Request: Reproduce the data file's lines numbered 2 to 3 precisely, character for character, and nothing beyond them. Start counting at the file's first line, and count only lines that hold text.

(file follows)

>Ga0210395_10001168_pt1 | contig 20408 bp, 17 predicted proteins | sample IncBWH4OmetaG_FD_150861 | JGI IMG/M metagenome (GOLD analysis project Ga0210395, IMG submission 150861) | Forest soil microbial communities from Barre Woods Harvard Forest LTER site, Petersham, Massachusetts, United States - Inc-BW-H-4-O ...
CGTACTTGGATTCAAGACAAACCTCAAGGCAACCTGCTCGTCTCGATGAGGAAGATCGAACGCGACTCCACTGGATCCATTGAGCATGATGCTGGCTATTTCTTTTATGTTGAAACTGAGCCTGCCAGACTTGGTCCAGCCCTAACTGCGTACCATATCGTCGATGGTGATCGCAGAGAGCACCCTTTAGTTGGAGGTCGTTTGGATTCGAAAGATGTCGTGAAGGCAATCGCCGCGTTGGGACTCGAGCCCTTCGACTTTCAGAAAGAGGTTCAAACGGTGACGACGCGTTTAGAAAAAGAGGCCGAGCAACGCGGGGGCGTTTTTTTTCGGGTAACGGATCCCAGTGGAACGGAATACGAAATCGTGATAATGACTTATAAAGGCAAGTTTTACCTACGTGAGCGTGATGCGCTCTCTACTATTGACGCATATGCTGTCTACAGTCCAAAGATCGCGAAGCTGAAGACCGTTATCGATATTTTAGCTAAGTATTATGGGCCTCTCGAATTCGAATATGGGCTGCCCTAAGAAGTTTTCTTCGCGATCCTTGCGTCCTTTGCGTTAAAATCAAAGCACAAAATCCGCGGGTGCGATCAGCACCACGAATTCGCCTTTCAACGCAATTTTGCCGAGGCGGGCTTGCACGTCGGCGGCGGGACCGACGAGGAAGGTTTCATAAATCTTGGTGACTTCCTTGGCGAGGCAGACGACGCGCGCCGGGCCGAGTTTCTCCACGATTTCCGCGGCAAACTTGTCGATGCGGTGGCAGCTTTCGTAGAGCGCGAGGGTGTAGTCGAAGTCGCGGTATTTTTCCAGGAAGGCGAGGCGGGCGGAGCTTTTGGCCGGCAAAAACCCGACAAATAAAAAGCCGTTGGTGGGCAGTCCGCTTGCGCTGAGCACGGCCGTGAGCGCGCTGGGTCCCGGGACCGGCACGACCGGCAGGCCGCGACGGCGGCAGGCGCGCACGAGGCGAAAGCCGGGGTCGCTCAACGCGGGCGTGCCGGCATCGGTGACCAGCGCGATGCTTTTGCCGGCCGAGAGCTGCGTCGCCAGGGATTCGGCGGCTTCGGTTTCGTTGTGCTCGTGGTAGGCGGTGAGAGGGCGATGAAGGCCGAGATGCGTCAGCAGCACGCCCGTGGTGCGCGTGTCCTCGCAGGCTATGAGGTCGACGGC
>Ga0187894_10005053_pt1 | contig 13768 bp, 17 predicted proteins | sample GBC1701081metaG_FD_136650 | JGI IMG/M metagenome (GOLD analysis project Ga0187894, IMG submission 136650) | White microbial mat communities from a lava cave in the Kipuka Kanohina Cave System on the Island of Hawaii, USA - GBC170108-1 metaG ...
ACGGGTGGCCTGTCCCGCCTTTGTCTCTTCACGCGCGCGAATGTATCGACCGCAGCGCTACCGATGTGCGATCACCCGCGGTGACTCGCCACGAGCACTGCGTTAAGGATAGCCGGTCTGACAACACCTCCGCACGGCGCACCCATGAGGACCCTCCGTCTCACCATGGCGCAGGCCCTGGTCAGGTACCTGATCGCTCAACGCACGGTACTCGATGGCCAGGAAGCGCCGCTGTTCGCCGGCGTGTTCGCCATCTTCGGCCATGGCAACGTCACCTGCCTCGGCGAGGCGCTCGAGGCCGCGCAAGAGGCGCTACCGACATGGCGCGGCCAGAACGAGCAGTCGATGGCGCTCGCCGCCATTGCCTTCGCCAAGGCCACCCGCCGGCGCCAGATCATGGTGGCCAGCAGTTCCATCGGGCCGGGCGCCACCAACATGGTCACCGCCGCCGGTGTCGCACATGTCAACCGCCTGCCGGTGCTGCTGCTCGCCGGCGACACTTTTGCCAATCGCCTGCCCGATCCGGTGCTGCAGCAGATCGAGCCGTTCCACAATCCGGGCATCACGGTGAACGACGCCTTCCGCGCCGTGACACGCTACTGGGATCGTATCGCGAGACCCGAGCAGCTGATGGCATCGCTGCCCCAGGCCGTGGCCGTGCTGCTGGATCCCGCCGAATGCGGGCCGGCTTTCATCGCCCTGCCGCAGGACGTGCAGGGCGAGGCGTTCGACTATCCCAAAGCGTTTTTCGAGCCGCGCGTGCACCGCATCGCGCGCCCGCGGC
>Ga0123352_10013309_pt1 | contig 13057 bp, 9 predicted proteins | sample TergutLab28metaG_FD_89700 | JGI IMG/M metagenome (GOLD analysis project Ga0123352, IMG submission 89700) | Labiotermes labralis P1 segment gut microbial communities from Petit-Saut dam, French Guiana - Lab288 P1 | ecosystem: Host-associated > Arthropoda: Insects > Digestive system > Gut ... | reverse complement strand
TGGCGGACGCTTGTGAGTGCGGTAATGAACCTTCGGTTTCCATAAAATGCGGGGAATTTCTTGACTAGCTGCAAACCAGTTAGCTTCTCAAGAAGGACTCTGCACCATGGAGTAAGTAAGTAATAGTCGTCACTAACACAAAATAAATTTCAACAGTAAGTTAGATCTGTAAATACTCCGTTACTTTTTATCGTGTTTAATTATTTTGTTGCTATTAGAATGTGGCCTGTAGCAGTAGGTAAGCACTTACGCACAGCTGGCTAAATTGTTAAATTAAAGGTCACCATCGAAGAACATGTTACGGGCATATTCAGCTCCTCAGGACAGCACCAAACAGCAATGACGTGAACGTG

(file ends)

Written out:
CGTACTTGGATTCAAGACAAACCTCAAGGCAACCTGCTCGTCTCGATGAGGAAGATCGAACGCGACTCCACTGGATCCATTGAGCATGATGCTGGCTATTTCTTTTATGTTGAAACTGAGCCTGCCAGACTTGGTCCAGCCCTAACTGCGTACCATATCGTCGATGGTGATCGCAGAGAGCACCCTTTAGTTGGAGGTCGTTTGGATTCGAAAGATGTCGTGAAGGCAATCGCCGCGTTGGGACTCGAGCCCTTCGACTTTCAGAAAGAGGTTCAAACGGTGACGACGCGTTTAGAAAAAGAGGCCGAGCAACGCGGGGGCGTTTTTTTTCGGGTAACGGATCCCAGTGGAACGGAATACGAAATCGTGATAATGACTTATAAAGGCAAGTTTTACCTACGTGAGCGTGATGCGCTCTCTACTATTGACGCATATGCTGTCTACAGTCCAAAGATCGCGAAGCTGAAGACCGTTATCGATATTTTAGCTAAGTATTATGGGCCTCTCGAATTCGAATATGGGCTGCCCTAAGAAGTTTTCTTCGCGATCCTTGCGTCCTTTGCGTTAAAATCAAAGCACAAAATCCGCGGGTGCGATCAGCACCACGAATTCGCCTTTCAACGCAATTTTGCCGAGGCGGGCTTGCACGTCGGCGGCGGGACCGACGAGGAAGGTTTCATAAATCTTGGTGACTTCCTTGGCGAGGCAGACGACGCGCGCCGGGCCGAGTTTCTCCACGATTTCCGCGGCAAACTTGTCGATGCGGTGGCAGCTTTCGTAGAGCGCGAGGGTGTAGTCGAAGTCGCGGTATTTTTCCAGGAAGGCGAGGCGGGCGGAGCTTTTGGCCGGCAAAAACCCGACAAATAAAAAGCCGTTGGTGGGCAGTCCGCTTGCGCTGAGCACGGCCGTGAGCGCGCTGGGTCCCGGGACCGGCACGACCGGCAGGCCGCGACGGCGGCAGGCGCGCACGAGGCGAAAGCCGGGGTCGCTCAACGCGGGCGTGCCGGCATCGGTGACCAGCGCGATGCTTTTGCCGGCCGAGAGCTGCGTCGCCAGGGATTCGGCGGCTTCGGTTTCGTTGTGCTCGTGGTAGGCGGTGAGAGGGCGATGAAGGCCGAGATGCGTCAGCAGCACGCCCGTGGTGCGCGTGTCCTCGCAGGCTATGAGGTCGACGGC
>Ga0187894_10005053_pt1 | contig 13768 bp, 17 predicted proteins | sample GBC1701081metaG_FD_136650 | JGI IMG/M metagenome (GOLD analysis project Ga0187894, IMG submission 136650) | White microbial mat communities from a lava cave in the Kipuka Kanohina Cave System on the Island of Hawaii, USA - GBC170108-1 metaG ...